No secret it’s getting more difficult to attract new gamers and develop truly profitable gaming apps these days. From year to year the number of game publishers shrinks, and only those with strong brand names seem to be able to survive. As Greg Ballard from Warner Bros. once said, the brand power really helps win the race for users. Those who can’t yet boast with a powerful brand name lose inevitably, with 60%-80% being unable to monetize their games.
Once upon a time, you could build a game such as Cut the Rope, invest in promotion and skim the cream the next morning after the launch. Today, advertising is overly expensive which significantly increases the cost of installation and impedes game’s monetization. And it looks like we should blame on the industry giants, not indie studios, for this. Large game developers “exhaust” ad platforms and force smaller companies out of the ecosystem.
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Today, it’s no longer enough to just build a game, launch it to the app store, buy advertising and wait for making a killing. Today, you need to clearly understand why your game is better than your competitor’s one, and work hard on improving and promoting it.
Kickstarter has already become an important element of early user acquisition and game promotion. Gaming projects started gathering solid funding and large user bases on Kickstarter only a couple of years ago, and today some of those crowdfunded games finally get published. For instance, we’ve already seen two long awaited games launched to the mass market in 2014: Broken Age by Double Fine Productions, and Broken Sword by Revolution Software. It’s interesting to note that the latter gathered over $770,000 instead of the required $400,000 on Kickstarter.
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Crowdfunding lets game studios interact directly with their target audience and react proactively to their demands. Before, publishers had to make sure their game would sell well, and, as a result, they created a lot of low-quality secondary games that would fully match what was believed to be certain success factors on the mass market. That said, many bright and extraordinary game ideas were eliminated right “on the threshold”. According to Charles Cecil, Founder of Revolution Software, although mobile app developers should aim to produce commercially profitable games, today’s biggest focus is on gamers and what they want to see in games.
A great competitive advantage that crowdfunding platforms provide to small game studios is that they need neither a solid brand name, nor a huge gaming portfolio to implement their game idea and get it developed. “Make a game prototype, show it to your focus group, and ask users to donate $10,000,” Cecil suggested at Winter Nights Conference in St. Petersburg earlier this year. For instance, to create something like Level 1 of Angry Birds, you’ll need just three persons on your app development team and 3 months of your time.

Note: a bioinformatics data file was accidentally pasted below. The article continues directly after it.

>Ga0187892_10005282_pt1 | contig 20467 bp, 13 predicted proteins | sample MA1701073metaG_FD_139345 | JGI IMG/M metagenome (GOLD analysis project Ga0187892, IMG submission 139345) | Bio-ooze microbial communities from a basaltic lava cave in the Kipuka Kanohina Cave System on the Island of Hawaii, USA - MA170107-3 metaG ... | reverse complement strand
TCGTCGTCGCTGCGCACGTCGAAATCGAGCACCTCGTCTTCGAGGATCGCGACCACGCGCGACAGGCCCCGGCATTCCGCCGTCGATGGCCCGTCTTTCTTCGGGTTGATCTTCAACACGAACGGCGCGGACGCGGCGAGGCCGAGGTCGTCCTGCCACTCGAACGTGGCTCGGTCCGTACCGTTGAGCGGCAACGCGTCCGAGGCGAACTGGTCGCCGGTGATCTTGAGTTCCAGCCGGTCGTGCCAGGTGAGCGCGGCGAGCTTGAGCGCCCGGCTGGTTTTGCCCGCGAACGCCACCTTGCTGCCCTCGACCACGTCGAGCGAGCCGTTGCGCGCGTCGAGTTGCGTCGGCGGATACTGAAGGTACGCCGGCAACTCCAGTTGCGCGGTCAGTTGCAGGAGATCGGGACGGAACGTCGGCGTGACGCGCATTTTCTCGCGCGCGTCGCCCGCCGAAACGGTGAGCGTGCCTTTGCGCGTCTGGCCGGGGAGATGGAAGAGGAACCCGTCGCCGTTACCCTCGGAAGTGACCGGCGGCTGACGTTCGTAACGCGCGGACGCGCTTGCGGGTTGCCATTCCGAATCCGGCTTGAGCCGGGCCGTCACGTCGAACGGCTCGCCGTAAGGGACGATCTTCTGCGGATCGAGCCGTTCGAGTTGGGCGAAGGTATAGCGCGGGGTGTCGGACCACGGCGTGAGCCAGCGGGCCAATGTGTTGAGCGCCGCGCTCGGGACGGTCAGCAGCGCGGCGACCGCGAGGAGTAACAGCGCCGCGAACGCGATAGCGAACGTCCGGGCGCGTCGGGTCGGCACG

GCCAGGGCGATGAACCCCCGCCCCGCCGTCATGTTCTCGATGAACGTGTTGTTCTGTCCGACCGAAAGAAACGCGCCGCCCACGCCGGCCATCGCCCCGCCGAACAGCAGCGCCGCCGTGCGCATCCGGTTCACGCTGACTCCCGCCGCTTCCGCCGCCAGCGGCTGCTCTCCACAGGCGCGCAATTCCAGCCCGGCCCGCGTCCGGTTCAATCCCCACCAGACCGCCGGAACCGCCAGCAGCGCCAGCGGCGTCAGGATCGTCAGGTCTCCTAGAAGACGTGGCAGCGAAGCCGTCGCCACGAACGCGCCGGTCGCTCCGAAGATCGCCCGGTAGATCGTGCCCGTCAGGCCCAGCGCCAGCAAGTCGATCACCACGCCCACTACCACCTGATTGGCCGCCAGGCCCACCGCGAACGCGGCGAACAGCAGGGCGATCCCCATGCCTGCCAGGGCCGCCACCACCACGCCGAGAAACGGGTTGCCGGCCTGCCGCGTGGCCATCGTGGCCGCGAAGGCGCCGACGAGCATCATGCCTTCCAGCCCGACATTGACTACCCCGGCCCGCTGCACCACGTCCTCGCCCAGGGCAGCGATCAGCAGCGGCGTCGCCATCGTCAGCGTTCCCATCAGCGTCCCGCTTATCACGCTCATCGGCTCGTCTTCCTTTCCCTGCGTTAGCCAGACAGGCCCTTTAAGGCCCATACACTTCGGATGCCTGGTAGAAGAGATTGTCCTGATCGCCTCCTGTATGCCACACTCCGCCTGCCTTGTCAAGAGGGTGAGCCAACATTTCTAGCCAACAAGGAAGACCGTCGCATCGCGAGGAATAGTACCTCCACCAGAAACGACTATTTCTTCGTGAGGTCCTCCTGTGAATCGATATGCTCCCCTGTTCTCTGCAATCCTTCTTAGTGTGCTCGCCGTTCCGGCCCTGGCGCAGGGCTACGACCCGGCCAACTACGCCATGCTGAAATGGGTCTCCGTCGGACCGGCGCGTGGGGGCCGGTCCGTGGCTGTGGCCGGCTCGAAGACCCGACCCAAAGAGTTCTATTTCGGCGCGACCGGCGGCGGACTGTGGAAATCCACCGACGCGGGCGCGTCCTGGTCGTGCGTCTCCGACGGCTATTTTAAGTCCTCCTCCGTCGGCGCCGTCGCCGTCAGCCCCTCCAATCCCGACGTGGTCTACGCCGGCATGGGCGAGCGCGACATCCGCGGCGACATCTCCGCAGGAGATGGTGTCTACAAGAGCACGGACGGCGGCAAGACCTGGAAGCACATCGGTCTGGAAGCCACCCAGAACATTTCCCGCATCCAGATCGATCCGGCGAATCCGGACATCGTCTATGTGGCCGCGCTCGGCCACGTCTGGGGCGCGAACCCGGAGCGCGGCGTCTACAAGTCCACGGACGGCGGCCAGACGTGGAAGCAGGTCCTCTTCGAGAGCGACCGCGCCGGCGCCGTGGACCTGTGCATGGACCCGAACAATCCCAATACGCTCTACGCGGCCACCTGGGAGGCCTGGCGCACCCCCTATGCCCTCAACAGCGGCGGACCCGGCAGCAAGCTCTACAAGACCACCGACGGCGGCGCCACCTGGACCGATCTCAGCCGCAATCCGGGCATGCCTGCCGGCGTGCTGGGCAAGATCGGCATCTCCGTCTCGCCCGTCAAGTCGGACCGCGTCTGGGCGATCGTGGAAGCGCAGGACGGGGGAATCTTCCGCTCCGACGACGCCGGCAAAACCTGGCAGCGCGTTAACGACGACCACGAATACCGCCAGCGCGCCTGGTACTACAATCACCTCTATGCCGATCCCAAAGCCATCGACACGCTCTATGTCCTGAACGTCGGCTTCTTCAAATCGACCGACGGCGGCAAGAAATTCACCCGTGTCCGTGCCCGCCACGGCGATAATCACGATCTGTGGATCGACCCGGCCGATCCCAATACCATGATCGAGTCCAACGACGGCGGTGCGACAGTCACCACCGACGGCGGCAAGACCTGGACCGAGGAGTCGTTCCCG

Even if the game doesn’t become a big hit in the mass market (and it’s most likely it won’t!), you’ll get a cool experience needed to turn your second game dev project into a big hit! Yet, he admits that to develop a high quality quest you’ll need to invest a million dollars, and build a team of more than 3 developers.
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Speaking about monetization models, Cecil recommends to put a fixed price tag on a game, since free-to-play doesn’t monetize narrative games well. You need an endless loop to keep your gamers engaged, so it’s better to charge them once for all and let them enjoy their gaming experience with no obstacles. Also, according to Cecil, you better stay away from prices that may drive impulsive purchasing (e.g., $0,99). Although pricing a game at $4,99 may seem very expensive to some users, it won’t scare most of them away from your product, Cecil adds.
However, App Annie’s Olivier Bernard doesn’t agree that free-to-play days are numbered. Free-to-play games are mainly criticized by hardcore gamers who like buying big expensive games, he says/ The average gamer prefers downloading free apps and buying additional features for little money. So, the only big risk free-to-play games may be facing today is that Apple will decide this monetization method is too irritating for users, and completely ban it in the App Store.
Of course, each game developer hopes to create a new Angry Birds or Clash of Clans. Remember the mass hysteria around Flappy Bird earlier this year? It’s still not clear whether the game turned out to be such a big success by chance or due to incentive traffic. Nor is it known how much the game earned (rumors say from $6,000 to $50,000 a day) and why it was deleted from the App Store (yes, the developer claims he deleted it on his own, but there might also be an external pressure on him because of copyright violation or anything else). No matter what, the fact is the game did make a big hit in the mobile space! However, many mobile experts don’t recommend using Flappy Bird as a role model.
The game is a classical “black swan”, i.e. a phenomenon whose success can’t be explained logically, that’s not likely to repeat ever again and may lose popularity as easily as it gained one. Yet, many developers ignore expert recommendations and continue to clone Flappy Bird.
“Such big shoots by indie game developers as Flappy Bird or Tiny Wings occur approximately once a year,” says Ukrainian game dev PM. “Given each week around 1,000 new games are added to the App Store, it makes no sense to rely on good luck alone. The gaming market is getting more consolidated and more difficult for new game developers to enter. At the same time, gamer expectations grow immensely, so it’s business critical to both capture and retain your users.”